Susan Smith dealt with knee pain for years, but when it began to affect her daily activities, she knew it was time to do something.
Smith, who is the wife of G. Richard Smith, M.D., former dean of the UAMS College of Medicine, has always been an active person. Whether it’s riding a bike, hiking or ballroom dancing, she’s always been on the go. However, she eventually had to slow down because of increased knee pain.
“I was in so much pain that going down the aisle of a grocery store was really painful,” said Smith. “I had to decide whether or not I was going to walk upstairs to get something, or would it hurt too much.”
“Susan came in with the right attitude; she was ready to get on with her life,” said Barnes. “There were things she wanted to do that she couldn’t, and she was an absolute perfect patient.”
A year and a half removed from the procedure, Smith, who is a priest associate at Trinity Episcopal Cathedral in Little Rock, is back to life as usual and has been for a while.
“I’m going hiking in Utah in a few weeks with my husband,” Smith said with a smile. “Three years ago, that wouldn’t have happened.”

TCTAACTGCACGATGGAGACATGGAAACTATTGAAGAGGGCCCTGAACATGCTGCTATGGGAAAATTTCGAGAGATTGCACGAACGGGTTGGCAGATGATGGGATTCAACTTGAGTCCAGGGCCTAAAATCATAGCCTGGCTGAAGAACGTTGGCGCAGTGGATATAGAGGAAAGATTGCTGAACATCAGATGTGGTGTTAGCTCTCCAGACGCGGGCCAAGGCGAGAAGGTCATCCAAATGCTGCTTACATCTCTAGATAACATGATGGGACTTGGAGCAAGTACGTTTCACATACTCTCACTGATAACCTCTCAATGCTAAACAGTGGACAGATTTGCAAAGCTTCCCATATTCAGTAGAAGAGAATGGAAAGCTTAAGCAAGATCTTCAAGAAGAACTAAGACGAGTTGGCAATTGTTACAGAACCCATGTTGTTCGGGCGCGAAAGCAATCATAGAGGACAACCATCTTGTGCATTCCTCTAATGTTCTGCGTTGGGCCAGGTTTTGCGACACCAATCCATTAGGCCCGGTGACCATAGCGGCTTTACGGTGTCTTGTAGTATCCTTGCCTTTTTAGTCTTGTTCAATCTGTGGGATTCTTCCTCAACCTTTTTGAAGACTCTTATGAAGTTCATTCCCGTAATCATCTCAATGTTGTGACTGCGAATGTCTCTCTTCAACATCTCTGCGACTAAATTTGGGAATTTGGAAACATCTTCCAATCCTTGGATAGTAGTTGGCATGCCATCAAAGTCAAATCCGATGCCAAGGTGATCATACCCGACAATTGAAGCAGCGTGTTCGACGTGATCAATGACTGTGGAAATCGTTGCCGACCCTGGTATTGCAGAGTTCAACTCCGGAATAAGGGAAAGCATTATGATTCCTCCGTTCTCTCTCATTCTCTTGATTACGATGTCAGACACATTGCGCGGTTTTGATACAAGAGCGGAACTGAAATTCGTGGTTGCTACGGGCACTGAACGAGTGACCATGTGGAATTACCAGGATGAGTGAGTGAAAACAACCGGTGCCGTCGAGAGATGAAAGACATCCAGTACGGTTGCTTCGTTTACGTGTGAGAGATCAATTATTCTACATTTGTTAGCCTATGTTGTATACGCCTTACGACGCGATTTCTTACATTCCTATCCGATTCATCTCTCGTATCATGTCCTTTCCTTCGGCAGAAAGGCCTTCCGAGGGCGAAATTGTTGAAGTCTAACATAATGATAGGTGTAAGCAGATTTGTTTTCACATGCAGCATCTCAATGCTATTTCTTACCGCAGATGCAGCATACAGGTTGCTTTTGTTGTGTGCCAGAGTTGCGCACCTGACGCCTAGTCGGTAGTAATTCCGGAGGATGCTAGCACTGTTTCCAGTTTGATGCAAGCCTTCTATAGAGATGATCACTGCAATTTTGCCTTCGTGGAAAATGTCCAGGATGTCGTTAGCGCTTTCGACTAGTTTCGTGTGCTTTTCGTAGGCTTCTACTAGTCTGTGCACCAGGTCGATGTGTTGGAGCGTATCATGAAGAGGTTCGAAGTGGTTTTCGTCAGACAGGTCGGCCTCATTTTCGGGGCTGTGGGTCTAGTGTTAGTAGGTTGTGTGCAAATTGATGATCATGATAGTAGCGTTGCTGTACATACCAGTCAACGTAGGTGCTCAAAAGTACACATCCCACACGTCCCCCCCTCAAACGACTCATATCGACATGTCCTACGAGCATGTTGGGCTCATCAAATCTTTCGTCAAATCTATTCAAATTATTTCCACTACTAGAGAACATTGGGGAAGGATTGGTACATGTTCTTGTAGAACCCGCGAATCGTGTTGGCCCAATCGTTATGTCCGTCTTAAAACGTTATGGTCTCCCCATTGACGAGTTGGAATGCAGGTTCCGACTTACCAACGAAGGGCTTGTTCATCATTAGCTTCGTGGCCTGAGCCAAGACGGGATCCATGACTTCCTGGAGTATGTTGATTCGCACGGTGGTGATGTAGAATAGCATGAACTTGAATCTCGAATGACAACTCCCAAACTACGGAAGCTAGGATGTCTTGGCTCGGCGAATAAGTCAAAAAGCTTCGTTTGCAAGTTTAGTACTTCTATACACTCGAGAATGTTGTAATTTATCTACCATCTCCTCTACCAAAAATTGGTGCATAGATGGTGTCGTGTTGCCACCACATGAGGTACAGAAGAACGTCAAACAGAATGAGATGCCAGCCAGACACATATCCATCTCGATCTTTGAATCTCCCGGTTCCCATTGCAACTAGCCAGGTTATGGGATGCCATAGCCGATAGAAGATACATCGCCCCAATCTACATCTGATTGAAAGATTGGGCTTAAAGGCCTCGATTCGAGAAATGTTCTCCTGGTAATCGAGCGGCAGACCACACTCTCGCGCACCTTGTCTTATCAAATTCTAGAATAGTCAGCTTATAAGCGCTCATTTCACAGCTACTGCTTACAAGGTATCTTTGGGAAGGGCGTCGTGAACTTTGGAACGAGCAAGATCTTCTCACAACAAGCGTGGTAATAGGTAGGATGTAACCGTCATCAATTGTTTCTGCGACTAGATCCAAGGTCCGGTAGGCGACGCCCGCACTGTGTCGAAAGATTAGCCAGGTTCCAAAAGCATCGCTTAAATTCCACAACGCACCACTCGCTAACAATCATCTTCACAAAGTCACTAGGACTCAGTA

After hip- or knee-replacement surgery, Barnes said many of his patients come to him with a similar question.
“Most patients come back and ask, ‘why did I wait so long?’” Barnes said. “They didn’t realize they could get rid of their pain and get back to doing the things they want to do.”
There have been many advancements in orthopaedic surgery in the last several decades, including an average one-day hospital stay at UAMS following knee replacement surgery, which Barnes said has made things better for doctors and patients.
“Things have vastly improved,” he said. “Our pain-relief strategies are much better, so patients are in less discomfort and move quicker.”
For those experiencing hip or knee pain, Barnes said interference with daily life is a key factor when considering the options.
“When you can’t do things you want to do or need to do, it’s time to talk about surgery,” he said. “Sometimes, I have patients who cannot take care of family because of the pain, and other times, it’s patients who have trouble playing golf in retirement after playing multiple times a week their entire lives.”
There are other non-surgery options that can be effective, including weight loss.
“When you stand, you put four-times your weight in stress across your knee joints,” Barnes said. “Losing 10 pounds is like losing 40 pounds to your knees, so that can help.”
Smith said she is happy with her decision and the treatment she received at UAMS.
“Dr. Barnes likes to do it perfectly, every time,” she said. “He wants fabulous outcomes for everyone and treats every patient the same.”